Cryptocurrency Accountancy Is Getting Simpler
Cryptocurrency accountancy isn’t the stuff that internet clicks are made of. Like traditional accountancy, however, it’s a vital part of doing business, yet one whose inner workings are a mystery to most. Even those whose business it is to know cryptocurrency infrastructure inside out, and who can cite bitcoin opcodes off by heart, struggle to define which trading activities constitute taxable events, and would have no clue how to construct a simple P&L.
Outsourcing such matters to a certified public accountant (CPA), though, isn’t as simple as it would be for an ordinary business owner. Until relatively recently, crypto-specialist CPAs were even rarer than crypto lawyers. The dearth of quality CPAs, qualified in cryptocurrency matters, can be attributed to a number of factors. For one thing, the cryptoconomy is little more than a decade old, and its mainstream awareness phase is closer to seven. It stands to reason, therefore, that the maturation of the industry and development of its infrastructure is required for a full suite of service providers to emerge.
There’s another reason why crypto CPAs have been thin on the ground, however, and that’s due to a maddening lack of clarity over digital asset classification. The opacity or, in many cases, complete absence of cryptocurrency accountancy regulations, has had even the smartest of accountants scratching their heads on occasions. Ambiguous legislation is not an excuse for lack of action, however; cryptocurrency holders hoping they could simply bury their heads and, if pressed, blame confusing regulations, will be left disappointed.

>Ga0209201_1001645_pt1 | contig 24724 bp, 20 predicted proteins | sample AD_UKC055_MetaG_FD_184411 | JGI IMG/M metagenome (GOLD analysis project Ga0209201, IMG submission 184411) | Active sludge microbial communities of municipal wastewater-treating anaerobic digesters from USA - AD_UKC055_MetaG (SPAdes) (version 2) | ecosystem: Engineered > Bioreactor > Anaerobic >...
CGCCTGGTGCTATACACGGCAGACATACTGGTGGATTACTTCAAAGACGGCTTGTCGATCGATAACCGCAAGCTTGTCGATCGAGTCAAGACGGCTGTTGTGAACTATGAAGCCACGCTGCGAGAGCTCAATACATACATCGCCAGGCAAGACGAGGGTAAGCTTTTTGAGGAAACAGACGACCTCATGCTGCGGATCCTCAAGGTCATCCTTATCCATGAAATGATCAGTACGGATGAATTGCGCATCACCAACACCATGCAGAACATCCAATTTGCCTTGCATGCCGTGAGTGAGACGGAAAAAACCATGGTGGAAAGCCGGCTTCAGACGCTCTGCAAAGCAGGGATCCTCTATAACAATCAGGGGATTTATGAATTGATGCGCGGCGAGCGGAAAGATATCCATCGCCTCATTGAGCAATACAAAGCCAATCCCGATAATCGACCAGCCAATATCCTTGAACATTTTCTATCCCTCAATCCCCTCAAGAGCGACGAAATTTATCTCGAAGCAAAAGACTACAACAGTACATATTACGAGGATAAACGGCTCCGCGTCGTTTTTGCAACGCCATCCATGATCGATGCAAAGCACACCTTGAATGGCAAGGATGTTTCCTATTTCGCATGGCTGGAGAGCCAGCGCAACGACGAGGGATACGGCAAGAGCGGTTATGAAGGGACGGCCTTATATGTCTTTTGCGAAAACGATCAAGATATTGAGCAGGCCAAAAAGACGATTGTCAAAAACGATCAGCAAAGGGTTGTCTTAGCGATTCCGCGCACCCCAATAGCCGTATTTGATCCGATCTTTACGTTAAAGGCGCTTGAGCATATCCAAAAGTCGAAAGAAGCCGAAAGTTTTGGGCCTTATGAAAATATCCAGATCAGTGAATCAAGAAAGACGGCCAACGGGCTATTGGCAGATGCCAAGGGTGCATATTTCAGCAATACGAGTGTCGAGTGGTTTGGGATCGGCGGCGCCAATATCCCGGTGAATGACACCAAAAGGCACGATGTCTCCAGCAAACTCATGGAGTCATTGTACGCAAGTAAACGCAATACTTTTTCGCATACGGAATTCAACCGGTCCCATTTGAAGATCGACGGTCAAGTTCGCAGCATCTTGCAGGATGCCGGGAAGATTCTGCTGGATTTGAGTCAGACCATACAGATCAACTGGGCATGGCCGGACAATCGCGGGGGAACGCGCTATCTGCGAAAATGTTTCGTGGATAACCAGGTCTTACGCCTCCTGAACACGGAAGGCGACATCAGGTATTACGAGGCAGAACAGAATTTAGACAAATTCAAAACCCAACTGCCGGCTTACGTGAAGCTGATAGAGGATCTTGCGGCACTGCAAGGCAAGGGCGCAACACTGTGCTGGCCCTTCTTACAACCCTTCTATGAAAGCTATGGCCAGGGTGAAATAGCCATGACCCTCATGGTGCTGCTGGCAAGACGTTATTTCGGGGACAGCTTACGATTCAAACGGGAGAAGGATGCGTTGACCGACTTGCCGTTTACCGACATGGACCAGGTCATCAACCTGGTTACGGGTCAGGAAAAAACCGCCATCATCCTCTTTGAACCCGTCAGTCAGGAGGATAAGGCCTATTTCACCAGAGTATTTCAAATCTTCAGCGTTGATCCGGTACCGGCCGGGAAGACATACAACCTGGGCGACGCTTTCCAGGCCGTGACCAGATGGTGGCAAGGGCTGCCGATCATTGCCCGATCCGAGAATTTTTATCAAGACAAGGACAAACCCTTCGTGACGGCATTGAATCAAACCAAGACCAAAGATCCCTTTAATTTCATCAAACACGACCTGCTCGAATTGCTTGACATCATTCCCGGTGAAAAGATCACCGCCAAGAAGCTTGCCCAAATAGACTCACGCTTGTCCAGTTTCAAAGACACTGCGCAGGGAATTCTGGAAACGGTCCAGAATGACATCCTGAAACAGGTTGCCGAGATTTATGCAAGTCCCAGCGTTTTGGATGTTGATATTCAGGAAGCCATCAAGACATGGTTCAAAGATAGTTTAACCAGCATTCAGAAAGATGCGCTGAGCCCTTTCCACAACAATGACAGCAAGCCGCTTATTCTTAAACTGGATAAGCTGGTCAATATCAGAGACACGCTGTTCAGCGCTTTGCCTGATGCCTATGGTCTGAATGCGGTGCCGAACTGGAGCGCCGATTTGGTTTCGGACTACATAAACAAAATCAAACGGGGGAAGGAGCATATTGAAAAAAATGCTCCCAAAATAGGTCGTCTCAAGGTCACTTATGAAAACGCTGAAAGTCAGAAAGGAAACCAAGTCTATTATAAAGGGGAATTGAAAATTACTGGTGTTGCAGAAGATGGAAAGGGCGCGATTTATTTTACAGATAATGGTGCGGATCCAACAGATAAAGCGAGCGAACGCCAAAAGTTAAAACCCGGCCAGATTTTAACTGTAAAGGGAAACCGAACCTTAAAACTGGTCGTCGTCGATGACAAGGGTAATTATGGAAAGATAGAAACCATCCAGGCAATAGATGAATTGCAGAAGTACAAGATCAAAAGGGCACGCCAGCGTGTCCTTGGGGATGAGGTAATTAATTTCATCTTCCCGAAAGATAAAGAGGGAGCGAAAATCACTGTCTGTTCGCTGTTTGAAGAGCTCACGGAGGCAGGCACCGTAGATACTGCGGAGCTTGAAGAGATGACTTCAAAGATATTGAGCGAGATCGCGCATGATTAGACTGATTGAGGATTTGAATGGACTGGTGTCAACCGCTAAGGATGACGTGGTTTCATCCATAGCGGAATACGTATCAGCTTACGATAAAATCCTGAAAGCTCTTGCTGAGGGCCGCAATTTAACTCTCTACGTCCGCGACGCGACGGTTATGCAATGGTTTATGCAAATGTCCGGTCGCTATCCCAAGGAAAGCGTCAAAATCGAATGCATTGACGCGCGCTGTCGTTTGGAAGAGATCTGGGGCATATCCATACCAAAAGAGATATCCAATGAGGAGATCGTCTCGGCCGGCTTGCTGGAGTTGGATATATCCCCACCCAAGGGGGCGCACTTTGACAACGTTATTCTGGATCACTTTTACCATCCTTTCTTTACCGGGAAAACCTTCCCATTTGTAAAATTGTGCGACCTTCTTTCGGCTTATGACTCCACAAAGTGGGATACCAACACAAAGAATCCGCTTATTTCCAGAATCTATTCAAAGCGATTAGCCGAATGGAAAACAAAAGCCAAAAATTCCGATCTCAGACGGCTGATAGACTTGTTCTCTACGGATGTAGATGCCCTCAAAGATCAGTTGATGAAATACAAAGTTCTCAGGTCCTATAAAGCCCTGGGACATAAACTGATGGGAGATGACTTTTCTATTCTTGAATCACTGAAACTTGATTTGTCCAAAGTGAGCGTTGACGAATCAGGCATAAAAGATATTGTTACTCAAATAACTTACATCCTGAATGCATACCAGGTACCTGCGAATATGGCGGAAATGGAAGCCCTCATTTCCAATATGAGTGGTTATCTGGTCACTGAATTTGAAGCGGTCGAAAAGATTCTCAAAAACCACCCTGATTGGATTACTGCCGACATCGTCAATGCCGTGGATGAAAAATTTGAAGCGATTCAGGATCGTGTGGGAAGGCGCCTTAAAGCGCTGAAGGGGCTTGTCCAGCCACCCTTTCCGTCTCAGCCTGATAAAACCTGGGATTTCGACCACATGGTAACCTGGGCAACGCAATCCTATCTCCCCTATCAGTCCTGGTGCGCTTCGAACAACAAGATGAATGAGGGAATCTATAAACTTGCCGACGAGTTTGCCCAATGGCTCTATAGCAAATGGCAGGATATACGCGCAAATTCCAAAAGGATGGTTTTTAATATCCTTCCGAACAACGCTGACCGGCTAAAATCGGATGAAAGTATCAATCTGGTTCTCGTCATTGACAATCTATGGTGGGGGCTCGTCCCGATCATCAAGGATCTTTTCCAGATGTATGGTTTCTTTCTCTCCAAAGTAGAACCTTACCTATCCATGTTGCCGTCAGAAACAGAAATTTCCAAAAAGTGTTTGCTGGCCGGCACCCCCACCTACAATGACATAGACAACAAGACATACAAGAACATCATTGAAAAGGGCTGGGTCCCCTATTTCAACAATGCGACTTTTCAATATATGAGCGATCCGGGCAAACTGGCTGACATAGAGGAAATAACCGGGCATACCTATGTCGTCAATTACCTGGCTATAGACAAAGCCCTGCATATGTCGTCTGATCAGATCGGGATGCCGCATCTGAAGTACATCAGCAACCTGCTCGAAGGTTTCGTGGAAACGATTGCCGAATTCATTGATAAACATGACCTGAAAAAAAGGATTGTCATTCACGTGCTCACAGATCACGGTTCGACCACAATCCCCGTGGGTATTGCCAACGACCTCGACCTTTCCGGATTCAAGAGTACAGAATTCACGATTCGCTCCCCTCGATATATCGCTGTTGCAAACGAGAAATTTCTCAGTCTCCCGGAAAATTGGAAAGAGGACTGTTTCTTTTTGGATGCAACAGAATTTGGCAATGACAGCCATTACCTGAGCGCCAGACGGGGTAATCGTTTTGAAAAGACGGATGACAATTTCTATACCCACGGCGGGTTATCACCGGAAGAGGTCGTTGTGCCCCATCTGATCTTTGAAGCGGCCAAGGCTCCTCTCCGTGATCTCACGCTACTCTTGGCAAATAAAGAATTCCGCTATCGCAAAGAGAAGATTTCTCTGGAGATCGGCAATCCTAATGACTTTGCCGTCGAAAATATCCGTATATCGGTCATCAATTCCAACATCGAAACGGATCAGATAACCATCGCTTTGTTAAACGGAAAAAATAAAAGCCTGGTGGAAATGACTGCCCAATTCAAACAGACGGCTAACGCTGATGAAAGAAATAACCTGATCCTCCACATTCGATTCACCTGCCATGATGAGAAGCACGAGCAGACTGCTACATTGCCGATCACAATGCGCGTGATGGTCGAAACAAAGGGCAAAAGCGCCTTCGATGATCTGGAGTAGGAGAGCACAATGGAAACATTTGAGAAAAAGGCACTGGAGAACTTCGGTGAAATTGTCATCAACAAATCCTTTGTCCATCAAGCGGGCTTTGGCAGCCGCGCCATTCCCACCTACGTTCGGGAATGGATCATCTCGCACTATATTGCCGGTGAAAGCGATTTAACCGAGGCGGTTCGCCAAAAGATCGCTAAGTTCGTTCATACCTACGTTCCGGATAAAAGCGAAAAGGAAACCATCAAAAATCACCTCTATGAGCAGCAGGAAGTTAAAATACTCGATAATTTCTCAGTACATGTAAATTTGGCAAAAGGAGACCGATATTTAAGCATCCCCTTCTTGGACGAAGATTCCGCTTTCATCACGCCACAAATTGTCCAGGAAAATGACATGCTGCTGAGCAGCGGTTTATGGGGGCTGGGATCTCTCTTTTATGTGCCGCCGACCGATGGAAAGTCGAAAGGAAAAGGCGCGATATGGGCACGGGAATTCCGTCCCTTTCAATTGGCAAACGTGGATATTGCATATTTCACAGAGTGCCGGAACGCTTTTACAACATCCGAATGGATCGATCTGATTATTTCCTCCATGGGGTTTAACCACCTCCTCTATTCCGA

How CPAs lighten the load for crypto businesses
As demonstrated by the letters sent out to 10,000 US cryptocurrency users this month, tax agencies aren’t going to let small matters like confusing regulations prevent them from claiming their pound of flesh. Crypto bookkeeping is about much more than taxation of course. That is merely the most visible outcome of failing to account for every satoshi received, sent, spend and traded over the course of the fiscal year.
From an organizational, productivity, legal, and business generation perspective, investing in the services of a specialist cryptocurrency accounting firm makes a lot of sense. This is particularly true for SMEs, but increasingly applies to individuals who work professionally within the cryptosphere too.
Industry leaders, including Circle CEO Jeremy Allaire, have been lobbying for digital assets to be treated as a new asset class, as US politicians ponder what to do with bitcoin and its fellow cryptocurrencies. Meanwhile, forward-thinking CPAs who specialize in digital assets have been doing a stellar job of keeping pace with the ever-evolving cryptoconomy.
From DEXes to defi, it is an industry that innovates and iterates at a breathtaking pace. Streamlining its accountancy processes won’t happen overnight. Rather, it is a work in progress that will inch closer to completion as specialist CPAs advance understanding of the best practices for recording crypto assets on balance sheets. While politicians prevaricate and regulators fail to regulate, accountants are getting on with business as usual as best they can. Someone’s got to.